Letter: Russian 'shock therapy' that brought votes for Vladimir Zhirinovsky

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The Independent Online
Sir: Jonathan Eyal ('The worst of all worlds', 20 December) is right. The West is unwilling to comprehend Moscow's emerging power structure. For the past two years, I have been a lonely voice in rejecting the widespread optimism about the political evolution in Moscow, pointing to Russia's centuries old tradition of expansionism and aggression and warning that even the advent of democracy may not prevent the emergence of a Frankenstein. The electoral success of Vladimir Zhirinovsky confirms these dire predictions.

Why was the West taken by surprise? The question goes to the very root of the distortions generated by a success-hungry, media-conscious diplomacy. If success cannot be attained, then it has to be invented.

Our statesmen are concerned primarily with the politics of posture. They befuddle us with encouraging news, even when there is none. The diplomatic fig-leaf machines work overtime: we are assured that the Cold War is gone for ever, that now we can enjoy the peace dividends, that a reformed Russia is our best friend, that the PLO-Israel agreement was a historical turning point and now, of course, that the Anglo-Irish declaration of principles is something truly momentous.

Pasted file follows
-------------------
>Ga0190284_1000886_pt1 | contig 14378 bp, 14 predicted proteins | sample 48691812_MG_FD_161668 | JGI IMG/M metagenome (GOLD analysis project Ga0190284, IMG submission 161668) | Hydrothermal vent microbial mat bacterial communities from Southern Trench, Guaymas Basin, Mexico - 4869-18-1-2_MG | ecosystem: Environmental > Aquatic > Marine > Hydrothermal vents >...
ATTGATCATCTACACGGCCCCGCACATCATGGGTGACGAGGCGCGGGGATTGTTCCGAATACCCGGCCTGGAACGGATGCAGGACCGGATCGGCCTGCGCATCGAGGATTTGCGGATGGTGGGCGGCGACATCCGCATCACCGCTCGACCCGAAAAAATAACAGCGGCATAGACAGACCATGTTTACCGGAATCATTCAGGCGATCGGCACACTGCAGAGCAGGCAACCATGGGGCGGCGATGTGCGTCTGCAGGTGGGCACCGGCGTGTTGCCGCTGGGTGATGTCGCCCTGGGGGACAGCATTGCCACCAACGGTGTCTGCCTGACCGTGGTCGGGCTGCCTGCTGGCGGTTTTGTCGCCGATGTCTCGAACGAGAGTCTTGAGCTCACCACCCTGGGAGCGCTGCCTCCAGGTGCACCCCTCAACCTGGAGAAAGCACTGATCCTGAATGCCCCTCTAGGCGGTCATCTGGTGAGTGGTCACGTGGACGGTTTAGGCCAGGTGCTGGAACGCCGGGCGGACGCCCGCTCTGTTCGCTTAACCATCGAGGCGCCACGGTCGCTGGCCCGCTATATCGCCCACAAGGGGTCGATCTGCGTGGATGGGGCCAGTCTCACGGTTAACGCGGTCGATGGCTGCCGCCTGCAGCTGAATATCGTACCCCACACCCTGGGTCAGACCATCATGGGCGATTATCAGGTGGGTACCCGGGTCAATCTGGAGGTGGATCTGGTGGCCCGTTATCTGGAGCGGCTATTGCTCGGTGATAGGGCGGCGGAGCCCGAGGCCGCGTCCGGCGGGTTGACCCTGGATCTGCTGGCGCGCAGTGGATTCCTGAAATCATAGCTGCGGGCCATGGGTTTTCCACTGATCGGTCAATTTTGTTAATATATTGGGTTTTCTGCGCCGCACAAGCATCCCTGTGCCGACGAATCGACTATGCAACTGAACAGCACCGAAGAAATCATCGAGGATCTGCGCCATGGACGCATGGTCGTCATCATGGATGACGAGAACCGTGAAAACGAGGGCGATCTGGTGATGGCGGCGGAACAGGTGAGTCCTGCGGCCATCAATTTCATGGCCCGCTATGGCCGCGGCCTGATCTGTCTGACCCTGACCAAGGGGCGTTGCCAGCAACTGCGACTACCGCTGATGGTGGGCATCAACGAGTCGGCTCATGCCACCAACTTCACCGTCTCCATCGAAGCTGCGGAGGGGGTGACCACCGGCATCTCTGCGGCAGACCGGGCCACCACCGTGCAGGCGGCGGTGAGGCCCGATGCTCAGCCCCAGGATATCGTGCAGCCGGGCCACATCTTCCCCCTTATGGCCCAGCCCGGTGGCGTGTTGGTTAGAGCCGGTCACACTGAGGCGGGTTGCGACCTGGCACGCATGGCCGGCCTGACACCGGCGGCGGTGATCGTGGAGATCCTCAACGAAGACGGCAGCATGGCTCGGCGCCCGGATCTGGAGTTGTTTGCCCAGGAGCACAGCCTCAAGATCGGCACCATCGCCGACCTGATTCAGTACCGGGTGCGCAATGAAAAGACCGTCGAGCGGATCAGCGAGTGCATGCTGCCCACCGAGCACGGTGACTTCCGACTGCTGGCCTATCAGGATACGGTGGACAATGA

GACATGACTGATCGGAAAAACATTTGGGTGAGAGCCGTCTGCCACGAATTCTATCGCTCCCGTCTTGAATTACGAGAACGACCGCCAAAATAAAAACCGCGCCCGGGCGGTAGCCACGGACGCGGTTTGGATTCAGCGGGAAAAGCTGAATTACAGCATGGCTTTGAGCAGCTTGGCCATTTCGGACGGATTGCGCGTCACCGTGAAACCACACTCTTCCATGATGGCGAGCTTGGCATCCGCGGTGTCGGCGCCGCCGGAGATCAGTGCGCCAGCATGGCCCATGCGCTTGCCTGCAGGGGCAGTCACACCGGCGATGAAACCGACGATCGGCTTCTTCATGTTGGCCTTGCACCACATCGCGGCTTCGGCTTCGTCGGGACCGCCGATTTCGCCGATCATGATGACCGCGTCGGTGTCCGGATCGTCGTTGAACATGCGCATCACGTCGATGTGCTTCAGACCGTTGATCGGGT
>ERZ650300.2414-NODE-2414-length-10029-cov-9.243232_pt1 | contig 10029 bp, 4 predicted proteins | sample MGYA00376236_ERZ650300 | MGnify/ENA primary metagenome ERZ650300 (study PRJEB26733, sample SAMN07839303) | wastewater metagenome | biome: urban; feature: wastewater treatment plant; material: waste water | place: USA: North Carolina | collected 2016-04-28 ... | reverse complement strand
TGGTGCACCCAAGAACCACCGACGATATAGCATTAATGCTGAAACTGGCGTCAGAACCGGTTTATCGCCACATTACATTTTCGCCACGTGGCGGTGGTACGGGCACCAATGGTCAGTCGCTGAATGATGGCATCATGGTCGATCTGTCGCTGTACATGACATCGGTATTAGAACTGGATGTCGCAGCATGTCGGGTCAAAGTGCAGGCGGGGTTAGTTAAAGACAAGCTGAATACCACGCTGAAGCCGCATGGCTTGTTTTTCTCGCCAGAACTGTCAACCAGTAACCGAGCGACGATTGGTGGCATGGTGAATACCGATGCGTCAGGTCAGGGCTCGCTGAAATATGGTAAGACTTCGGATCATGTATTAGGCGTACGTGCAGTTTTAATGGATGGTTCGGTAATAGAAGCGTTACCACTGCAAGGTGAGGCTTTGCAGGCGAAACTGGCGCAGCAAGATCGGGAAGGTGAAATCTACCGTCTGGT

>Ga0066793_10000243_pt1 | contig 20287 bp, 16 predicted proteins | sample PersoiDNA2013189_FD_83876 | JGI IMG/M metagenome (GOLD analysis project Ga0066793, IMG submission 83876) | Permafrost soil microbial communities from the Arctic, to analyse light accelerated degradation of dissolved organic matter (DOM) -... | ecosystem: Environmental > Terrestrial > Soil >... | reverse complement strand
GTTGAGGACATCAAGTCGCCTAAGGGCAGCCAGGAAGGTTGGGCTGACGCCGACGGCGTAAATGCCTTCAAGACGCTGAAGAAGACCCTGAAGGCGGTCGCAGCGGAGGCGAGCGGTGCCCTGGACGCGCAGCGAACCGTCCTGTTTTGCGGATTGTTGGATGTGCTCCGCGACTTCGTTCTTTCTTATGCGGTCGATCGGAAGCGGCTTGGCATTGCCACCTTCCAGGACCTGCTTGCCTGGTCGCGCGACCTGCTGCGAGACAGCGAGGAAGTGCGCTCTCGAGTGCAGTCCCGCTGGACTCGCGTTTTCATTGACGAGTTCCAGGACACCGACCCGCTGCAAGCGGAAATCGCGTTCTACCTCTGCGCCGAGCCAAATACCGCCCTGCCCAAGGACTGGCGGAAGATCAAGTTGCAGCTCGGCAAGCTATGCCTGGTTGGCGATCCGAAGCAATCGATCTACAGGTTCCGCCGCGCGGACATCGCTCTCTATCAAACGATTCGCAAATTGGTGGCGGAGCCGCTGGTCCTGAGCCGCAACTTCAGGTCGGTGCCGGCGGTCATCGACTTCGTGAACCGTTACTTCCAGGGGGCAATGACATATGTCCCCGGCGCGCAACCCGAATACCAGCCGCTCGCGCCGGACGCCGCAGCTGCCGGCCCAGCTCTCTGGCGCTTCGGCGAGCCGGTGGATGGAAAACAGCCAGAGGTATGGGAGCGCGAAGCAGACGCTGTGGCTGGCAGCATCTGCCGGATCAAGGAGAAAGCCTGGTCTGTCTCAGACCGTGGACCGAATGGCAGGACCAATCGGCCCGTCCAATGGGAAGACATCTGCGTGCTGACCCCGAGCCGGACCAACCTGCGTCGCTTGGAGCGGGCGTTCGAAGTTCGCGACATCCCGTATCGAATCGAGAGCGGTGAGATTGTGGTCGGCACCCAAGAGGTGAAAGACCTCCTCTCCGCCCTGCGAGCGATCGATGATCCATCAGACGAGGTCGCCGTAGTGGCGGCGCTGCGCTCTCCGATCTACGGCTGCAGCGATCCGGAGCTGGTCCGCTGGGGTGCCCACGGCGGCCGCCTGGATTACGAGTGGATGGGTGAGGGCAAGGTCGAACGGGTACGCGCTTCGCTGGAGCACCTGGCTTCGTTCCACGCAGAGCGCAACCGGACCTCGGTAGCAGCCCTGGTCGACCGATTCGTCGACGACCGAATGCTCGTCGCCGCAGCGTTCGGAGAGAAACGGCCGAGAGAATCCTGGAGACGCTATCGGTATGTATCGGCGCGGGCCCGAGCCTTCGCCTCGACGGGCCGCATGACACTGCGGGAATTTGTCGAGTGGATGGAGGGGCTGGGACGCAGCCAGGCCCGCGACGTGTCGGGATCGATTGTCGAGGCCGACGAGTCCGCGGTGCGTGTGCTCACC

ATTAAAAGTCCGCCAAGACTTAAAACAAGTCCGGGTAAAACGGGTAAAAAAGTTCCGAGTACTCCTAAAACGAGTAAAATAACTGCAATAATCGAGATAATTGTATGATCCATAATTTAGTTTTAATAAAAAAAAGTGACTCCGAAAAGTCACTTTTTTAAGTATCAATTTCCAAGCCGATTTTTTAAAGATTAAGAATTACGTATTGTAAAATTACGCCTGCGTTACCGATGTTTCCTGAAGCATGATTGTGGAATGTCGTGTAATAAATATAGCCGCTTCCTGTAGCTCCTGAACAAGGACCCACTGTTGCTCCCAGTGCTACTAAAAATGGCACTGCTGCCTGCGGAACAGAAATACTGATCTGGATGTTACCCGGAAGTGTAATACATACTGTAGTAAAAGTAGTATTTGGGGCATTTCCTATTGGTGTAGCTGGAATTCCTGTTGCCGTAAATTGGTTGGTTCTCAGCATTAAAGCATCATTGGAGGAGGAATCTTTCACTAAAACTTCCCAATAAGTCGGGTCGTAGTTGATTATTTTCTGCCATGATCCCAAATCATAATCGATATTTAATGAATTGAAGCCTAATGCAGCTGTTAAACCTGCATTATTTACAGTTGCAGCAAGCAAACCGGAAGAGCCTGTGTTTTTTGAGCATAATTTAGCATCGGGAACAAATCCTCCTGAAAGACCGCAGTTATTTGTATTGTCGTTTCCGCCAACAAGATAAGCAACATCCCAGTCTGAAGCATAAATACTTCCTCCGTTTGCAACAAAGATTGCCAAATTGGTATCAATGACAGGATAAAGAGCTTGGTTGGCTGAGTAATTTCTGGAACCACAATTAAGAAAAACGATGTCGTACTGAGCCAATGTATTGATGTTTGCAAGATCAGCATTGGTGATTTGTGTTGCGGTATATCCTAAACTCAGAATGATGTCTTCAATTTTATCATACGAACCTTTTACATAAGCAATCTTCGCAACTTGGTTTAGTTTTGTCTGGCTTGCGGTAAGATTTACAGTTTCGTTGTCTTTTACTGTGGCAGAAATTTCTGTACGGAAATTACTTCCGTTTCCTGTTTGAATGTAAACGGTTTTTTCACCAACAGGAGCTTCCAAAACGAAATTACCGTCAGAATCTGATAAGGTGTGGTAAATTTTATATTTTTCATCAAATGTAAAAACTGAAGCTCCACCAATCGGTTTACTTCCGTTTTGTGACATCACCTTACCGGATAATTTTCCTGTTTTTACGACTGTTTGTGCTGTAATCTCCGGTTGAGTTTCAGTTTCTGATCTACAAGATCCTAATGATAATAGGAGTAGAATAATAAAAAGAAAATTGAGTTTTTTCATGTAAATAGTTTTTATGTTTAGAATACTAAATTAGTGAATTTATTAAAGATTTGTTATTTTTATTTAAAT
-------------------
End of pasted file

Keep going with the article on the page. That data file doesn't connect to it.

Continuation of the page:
When the apprentice sorcerers get it wrong, as they usually do, there is consternation. The shocks upsetting our world of make-believe, when reality intrudes, could be avoided, if the media would allow unpopular pessimists to have their say more often.

Yours faithfully,


London, W1

16 December